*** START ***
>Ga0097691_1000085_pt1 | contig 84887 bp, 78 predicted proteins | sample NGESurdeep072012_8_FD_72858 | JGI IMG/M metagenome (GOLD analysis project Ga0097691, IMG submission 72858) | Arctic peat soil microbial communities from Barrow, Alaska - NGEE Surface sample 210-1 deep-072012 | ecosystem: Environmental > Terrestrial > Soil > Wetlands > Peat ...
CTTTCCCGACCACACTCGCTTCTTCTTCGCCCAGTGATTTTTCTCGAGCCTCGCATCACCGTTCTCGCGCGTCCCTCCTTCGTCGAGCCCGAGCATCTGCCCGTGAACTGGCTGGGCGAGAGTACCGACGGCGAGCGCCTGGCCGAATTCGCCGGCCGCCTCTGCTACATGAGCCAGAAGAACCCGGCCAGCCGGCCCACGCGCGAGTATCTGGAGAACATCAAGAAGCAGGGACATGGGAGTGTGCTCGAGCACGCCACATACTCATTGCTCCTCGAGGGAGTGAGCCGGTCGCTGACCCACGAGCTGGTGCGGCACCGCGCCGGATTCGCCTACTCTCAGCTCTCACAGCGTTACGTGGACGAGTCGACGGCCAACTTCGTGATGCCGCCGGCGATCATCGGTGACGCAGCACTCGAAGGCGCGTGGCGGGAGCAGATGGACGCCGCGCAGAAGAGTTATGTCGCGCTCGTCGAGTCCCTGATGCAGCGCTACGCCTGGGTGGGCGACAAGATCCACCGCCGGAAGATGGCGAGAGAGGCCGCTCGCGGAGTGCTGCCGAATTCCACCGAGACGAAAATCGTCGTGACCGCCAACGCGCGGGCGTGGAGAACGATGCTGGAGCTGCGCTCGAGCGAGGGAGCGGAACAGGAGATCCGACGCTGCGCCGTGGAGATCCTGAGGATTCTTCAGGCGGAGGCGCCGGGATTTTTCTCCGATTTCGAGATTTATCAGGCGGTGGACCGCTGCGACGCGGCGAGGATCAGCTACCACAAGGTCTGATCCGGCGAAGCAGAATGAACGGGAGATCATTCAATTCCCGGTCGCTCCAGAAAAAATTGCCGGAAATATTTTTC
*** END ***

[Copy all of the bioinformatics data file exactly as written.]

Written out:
>Ga0097691_1000085_pt1 | contig 84887 bp, 78 predicted proteins | sample NGESurdeep072012_8_FD_72858 | JGI IMG/M metagenome (GOLD analysis project Ga0097691, IMG submission 72858) | Arctic peat soil microbial communities from Barrow, Alaska - NGEE Surface sample 210-1 deep-072012 | ecosystem: Environmental > Terrestrial > Soil > Wetlands > Peat ...
CTTTCCCGACCACACTCGCTTCTTCTTCGCCCAGTGATTTTTCTCGAGCCTCGCATCACCGTTCTCGCGCGTCCCTCCTTCGTCGAGCCCGAGCATCTGCCCGTGAACTGGCTGGGCGAGAGTACCGACGGCGAGCGCCTGGCCGAATTCGCCGGCCGCCTCTGCTACATGAGCCAGAAGAACCCGGCCAGCCGGCCCACGCGCGAGTATCTGGAGAACATCAAGAAGCAGGGACATGGGAGTGTGCTCGAGCACGCCACATACTCATTGCTCCTCGAGGGAGTGAGCCGGTCGCTGACCCACGAGCTGGTGCGGCACCGCGCCGGATTCGCCTACTCTCAGCTCTCACAGCGTTACGTGGACGAGTCGACGGCCAACTTCGTGATGCCGCCGGCGATCATCGGTGACGCAGCACTCGAAGGCGCGTGGCGGGAGCAGATGGACGCCGCGCAGAAGAGTTATGTCGCGCTCGTCGAGTCCCTGATGCAGCGCTACGCCTGGGTGGGCGACAAGATCCACCGCCGGAAGATGGCGAGAGAGGCCGCTCGCGGAGTGCTGCCGAATTCCACCGAGACGAAAATCGTCGTGACCGCCAACGCGCGGGCGTGGAGAACGATGCTGGAGCTGCGCTCGAGCGAGGGAGCGGAACAGGAGATCCGACGCTGCGCCGTGGAGATCCTGAGGATTCTTCAGGCGGAGGCGCCGGGATTTTTCTCCGATTTCGAGATTTATCAGGCGGTGGACCGCTGCGACGCGGCGAGGATCAGCTACCACAAGGTCTGATCCGGCGAAGCAGAATGAACGGGAGATCATTCAATTCCCGGTCGCTCCAGAAAAAATTGCCGGAAATATTTTTC